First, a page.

Turns out that requiring accounts for single-player games is also gaining traction. Dragon Age: Origins with its “social network” is a well-known example (required for the DLC), and anything made by Ubisoft now gets a special mention for the doubly asinine requirement of remaining online while you are playing even though it’s a single player game! Now, Ubisoft is absolutely terrible, and there is absolutely no redeeming feature in that model. But the thing with Dragon Age: Origins, that doesn’t have to be so bad. But there is just one thing…and it’s the same thing that bugged me so much about UT3. How many people bought Dragon Age over Steam? Given how it was in the best-sellers list for a while, I’m willing to bet the answer to that question is “a lot”. Now, with Steam, I am already signed up for an account. I signed up for this account the first time I bought games with Steam. This account is used for multiplayer in a number of Steam-based games (not just games published by Valve). Does it seem a little annoying to anyone else to have to sign up for *another* account, solely for Dragon Age, just for the DLC? Couldn’t they have just used my damn Steam settings?!

All things considered, Dragon Age is pretty tame. I don’t care about their stupid “social network”, but at least it doesn’t require me to run the Games for Windows Live client to play the game, which some games on Steam do require. That makes even less sense to me — I bought the game on Steam. STEAM. Why do I have to download and run ANOTHER stupid client just to play the fucking game?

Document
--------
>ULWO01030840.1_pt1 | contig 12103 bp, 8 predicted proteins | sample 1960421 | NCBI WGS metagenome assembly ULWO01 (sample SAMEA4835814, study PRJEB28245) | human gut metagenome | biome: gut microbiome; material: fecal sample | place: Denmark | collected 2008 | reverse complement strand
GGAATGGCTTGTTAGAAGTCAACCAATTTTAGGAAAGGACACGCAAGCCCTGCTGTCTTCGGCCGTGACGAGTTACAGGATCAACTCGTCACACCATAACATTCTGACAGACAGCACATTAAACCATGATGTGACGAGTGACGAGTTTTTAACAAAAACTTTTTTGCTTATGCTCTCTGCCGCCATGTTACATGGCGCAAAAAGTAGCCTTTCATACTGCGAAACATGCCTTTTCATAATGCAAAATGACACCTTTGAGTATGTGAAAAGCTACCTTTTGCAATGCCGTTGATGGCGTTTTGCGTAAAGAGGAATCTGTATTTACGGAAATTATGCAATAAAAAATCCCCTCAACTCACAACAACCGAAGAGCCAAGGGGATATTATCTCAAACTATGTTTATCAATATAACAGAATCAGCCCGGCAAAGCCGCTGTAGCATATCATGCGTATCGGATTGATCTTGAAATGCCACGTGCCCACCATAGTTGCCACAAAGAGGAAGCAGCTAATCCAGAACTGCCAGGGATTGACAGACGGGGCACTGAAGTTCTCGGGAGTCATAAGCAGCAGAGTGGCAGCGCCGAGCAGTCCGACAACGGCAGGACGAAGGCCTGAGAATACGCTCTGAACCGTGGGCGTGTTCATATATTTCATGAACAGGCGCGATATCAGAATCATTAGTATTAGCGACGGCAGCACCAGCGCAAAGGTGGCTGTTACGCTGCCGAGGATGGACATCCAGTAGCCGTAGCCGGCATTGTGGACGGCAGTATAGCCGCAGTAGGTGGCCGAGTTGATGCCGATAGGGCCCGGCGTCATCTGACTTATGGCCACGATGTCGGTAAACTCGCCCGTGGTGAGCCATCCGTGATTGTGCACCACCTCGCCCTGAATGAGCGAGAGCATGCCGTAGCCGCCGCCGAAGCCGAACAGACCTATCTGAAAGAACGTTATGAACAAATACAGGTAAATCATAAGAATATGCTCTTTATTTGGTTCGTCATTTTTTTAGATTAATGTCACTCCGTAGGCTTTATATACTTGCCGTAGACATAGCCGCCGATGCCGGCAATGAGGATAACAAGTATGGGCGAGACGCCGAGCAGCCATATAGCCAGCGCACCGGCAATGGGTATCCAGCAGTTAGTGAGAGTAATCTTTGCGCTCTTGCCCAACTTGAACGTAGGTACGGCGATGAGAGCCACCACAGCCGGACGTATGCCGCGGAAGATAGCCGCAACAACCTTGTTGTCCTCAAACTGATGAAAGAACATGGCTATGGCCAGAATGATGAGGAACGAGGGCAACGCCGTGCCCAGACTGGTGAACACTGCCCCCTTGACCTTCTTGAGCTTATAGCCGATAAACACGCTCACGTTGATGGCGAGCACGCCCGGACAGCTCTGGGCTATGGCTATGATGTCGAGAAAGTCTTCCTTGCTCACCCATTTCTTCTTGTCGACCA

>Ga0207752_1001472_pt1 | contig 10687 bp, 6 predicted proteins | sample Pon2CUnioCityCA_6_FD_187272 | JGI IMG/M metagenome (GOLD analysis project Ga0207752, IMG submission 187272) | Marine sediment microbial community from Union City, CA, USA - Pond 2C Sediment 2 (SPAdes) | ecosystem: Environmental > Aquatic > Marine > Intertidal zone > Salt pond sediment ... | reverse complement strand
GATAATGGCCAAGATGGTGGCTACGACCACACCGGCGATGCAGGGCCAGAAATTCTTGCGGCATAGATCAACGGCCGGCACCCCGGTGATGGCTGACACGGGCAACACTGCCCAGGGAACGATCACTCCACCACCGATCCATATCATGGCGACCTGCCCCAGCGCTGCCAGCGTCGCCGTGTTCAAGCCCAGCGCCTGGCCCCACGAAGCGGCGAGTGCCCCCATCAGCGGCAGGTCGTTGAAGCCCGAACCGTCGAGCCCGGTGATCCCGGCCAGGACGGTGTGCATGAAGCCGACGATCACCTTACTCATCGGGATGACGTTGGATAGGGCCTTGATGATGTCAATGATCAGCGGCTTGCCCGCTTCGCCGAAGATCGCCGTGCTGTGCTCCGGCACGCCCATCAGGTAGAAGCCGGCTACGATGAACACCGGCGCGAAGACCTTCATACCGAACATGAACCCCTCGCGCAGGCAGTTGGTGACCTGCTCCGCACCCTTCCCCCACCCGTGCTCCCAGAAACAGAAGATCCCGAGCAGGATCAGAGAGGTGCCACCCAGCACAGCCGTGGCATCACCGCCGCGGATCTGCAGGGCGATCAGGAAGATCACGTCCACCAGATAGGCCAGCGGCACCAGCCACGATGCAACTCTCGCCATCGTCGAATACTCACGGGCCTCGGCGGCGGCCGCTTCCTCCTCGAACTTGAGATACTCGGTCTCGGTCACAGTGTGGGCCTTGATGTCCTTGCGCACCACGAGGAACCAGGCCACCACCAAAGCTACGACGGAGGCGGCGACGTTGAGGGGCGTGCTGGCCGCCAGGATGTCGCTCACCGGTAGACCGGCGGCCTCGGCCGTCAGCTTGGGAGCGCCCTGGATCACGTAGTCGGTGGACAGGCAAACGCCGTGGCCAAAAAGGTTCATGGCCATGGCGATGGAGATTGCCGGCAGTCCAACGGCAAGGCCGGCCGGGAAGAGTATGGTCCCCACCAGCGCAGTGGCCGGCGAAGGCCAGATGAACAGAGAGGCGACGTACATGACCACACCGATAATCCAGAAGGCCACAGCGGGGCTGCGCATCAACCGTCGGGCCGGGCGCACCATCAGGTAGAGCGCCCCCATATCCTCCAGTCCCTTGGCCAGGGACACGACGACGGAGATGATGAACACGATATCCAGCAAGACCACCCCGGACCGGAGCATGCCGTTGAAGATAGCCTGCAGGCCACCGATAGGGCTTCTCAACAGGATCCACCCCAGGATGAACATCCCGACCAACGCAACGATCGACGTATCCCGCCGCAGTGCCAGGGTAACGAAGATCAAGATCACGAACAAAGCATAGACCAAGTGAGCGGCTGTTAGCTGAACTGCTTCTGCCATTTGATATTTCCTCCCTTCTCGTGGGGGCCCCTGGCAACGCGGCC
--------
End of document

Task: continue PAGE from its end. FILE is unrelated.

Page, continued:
Really, Bioware? You want me to blog about my DA experiences on your social network?

This deal with creating new accounts to play games (multiplayer or otherwise) is getting out of hand. I recently bought a pack of indie games on Steam. I generally expect indie games to be free of the nonsense and general stupidity over these meta-gaming issues that plague larger development and publishing houses. Imagine my chagrin when I discovered that I had to sign up for accounts — separately — for two of these games. I see no reason to not name and shame, so let’s do that: Altitude, and Galcon Fusion. Seriously guys, what were you thinking? I have over eighty games in my Steam account. Just think of what that would be like if I had to sign up for a separate account for every one of these. Think about that for a minute, developers. Can you start to see the problem?

I’m not entirely uncharitable here. I can understand why even small game studios would want people to have accounts for stat tracking or other sorts of persistent information (or “fighting piracy”). But making me sign up for another account when I bought your game over Steam is inexcusable. If you want to handle your own accounts, you need to come up with a way to make the Steam account details automatically transfer over. I actually brought this up to the developers of Altitude, to which they replied that they couldn’t because of privacy issues. That’s a good joke, guys. Privacy issues. As if I’m not going to go sign up for an account so I can play the game I just bought. Make it transfer! Bother Valve until they make some API calls to support it, if Steam doesn’t already! It’s not impossible. It’s not even that hard. So do it already. Stop dodging the issue or issuing these weak mea culpas, because I don’t want to have to make and remember separate accounts for all 83 of my Steam games.

CAGE MATCH: PART TWO: Indigo Retrospective*